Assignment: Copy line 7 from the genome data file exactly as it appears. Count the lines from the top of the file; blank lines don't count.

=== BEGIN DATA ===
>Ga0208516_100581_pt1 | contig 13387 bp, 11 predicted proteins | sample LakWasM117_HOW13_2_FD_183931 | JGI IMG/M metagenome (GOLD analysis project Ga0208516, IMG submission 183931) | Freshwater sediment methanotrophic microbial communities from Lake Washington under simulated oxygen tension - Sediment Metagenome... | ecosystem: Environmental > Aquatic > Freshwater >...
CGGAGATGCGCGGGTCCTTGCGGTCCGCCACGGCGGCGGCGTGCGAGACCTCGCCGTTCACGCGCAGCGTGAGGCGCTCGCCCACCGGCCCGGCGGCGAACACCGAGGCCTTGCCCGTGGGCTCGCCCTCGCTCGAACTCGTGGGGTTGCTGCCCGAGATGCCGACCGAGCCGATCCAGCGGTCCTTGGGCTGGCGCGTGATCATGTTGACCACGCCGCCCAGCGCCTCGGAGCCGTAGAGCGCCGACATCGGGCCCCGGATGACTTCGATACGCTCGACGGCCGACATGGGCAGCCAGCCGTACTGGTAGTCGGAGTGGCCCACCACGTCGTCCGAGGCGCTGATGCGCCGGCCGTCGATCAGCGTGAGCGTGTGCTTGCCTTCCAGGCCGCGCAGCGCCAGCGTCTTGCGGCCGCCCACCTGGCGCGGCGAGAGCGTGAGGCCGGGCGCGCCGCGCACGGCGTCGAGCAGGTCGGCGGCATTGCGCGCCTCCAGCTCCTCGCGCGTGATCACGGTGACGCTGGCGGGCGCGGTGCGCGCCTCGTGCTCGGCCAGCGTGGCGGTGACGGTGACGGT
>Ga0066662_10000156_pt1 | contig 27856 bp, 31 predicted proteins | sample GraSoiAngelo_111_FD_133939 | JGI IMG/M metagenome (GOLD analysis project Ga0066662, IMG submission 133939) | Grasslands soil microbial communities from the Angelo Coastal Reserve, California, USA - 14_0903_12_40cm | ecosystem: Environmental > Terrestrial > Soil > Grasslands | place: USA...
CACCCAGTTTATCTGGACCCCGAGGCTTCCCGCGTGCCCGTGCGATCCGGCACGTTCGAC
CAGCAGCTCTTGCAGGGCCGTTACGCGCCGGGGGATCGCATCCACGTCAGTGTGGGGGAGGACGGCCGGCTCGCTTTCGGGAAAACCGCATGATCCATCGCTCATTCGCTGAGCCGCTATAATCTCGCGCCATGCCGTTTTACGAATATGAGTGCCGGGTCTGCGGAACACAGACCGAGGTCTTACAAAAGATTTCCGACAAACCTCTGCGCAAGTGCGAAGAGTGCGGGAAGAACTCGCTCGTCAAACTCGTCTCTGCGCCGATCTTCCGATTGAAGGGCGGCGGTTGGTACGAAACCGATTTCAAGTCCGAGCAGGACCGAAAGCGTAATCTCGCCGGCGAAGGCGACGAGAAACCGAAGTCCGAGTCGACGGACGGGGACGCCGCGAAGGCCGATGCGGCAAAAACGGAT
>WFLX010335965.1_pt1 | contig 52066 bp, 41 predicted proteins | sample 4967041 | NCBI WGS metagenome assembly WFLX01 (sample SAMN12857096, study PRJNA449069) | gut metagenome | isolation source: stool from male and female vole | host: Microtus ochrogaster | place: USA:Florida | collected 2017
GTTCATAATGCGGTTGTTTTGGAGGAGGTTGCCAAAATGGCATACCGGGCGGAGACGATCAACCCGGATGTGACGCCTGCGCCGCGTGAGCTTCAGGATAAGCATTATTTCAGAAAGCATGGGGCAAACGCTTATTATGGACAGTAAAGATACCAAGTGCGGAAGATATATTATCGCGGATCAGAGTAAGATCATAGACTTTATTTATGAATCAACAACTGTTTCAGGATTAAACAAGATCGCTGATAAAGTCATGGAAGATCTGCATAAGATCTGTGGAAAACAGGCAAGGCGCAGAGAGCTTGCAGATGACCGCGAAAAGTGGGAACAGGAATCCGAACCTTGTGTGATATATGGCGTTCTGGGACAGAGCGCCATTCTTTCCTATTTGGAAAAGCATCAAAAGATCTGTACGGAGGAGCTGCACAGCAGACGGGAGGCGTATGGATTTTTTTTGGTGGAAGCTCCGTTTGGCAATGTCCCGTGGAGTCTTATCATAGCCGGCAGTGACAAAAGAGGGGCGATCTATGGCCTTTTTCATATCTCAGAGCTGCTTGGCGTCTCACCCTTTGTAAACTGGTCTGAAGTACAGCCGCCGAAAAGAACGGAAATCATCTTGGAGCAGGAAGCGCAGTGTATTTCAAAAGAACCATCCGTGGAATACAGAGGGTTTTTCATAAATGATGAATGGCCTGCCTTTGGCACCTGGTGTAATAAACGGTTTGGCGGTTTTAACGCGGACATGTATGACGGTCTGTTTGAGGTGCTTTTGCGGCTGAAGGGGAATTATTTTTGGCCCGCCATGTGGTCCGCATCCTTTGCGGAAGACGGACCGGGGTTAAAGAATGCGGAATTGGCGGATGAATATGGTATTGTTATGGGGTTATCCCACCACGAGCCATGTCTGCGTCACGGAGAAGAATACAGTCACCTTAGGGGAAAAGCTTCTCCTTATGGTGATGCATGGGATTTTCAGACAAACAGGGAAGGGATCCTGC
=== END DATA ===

GTTCATAATGCGGTTGTTTTGGAGGAGGTTGCCAAAATGGCATACCGGGCGGAGACGATCAACCCGGATGTGACGCCTGCGCCGCGTGAGCTTCAGGATAAGCATTATTTCAGAAAGCATGGGGCAAACGCTTATTATGGACAGTAAAGATACCAAGTGCGGAAGATATATTATCGCGGATCAGAGTAAGATCATAGACTTTATTTATGAATCAACAACTGTTTCAGGATTAAACAAGATCGCTGATAAAGTCATGGAAGATCTGCATAAGATCTGTGGAAAACAGGCAAGGCGCAGAGAGCTTGCAGATGACCGCGAAAAGTGGGAACAGGAATCCGAACCTTGTGTGATATATGGCGTTCTGGGACAGAGCGCCATTCTTTCCTATTTGGAAAAGCATCAAAAGATCTGTACGGAGGAGCTGCACAGCAGACGGGAGGCGTATGGATTTTTTTTGGTGGAAGCTCCGTTTGGCAATGTCCCGTGGAGTCTTATCATAGCCGGCAGTGACAAAAGAGGGGCGATCTATGGCCTTTTTCATATCTCAGAGCTGCTTGGCGTCTCACCCTTTGTAAACTGGTCTGAAGTACAGCCGCCGAAAAGAACGGAAATCATCTTGGAGCAGGAAGCGCAGTGTATTTCAAAAGAACCATCCGTGGAATACAGAGGGTTTTTCATAAATGATGAATGGCCTGCCTTTGGCACCTGGTGTAATAAACGGTTTGGCGGTTTTAACGCGGACATGTATGACGGTCTGTTTGAGGTGCTTTTGCGGCTGAAGGGGAATTATTTTTGGCCCGCCATGTGGTCCGCATCCTTTGCGGAAGACGGACCGGGGTTAAAGAATGCGGAATTGGCGGATGAATATGGTATTGTTATGGGGTTATCCCACCACGAGCCATGTCTGCGTCACGGAGAAGAATACAGTCACCTTAGGGGAAAAGCTTCTCCTTATGGTGATGCATGGGATTTTCAGACAAACAGGGAAGGGATCCTGC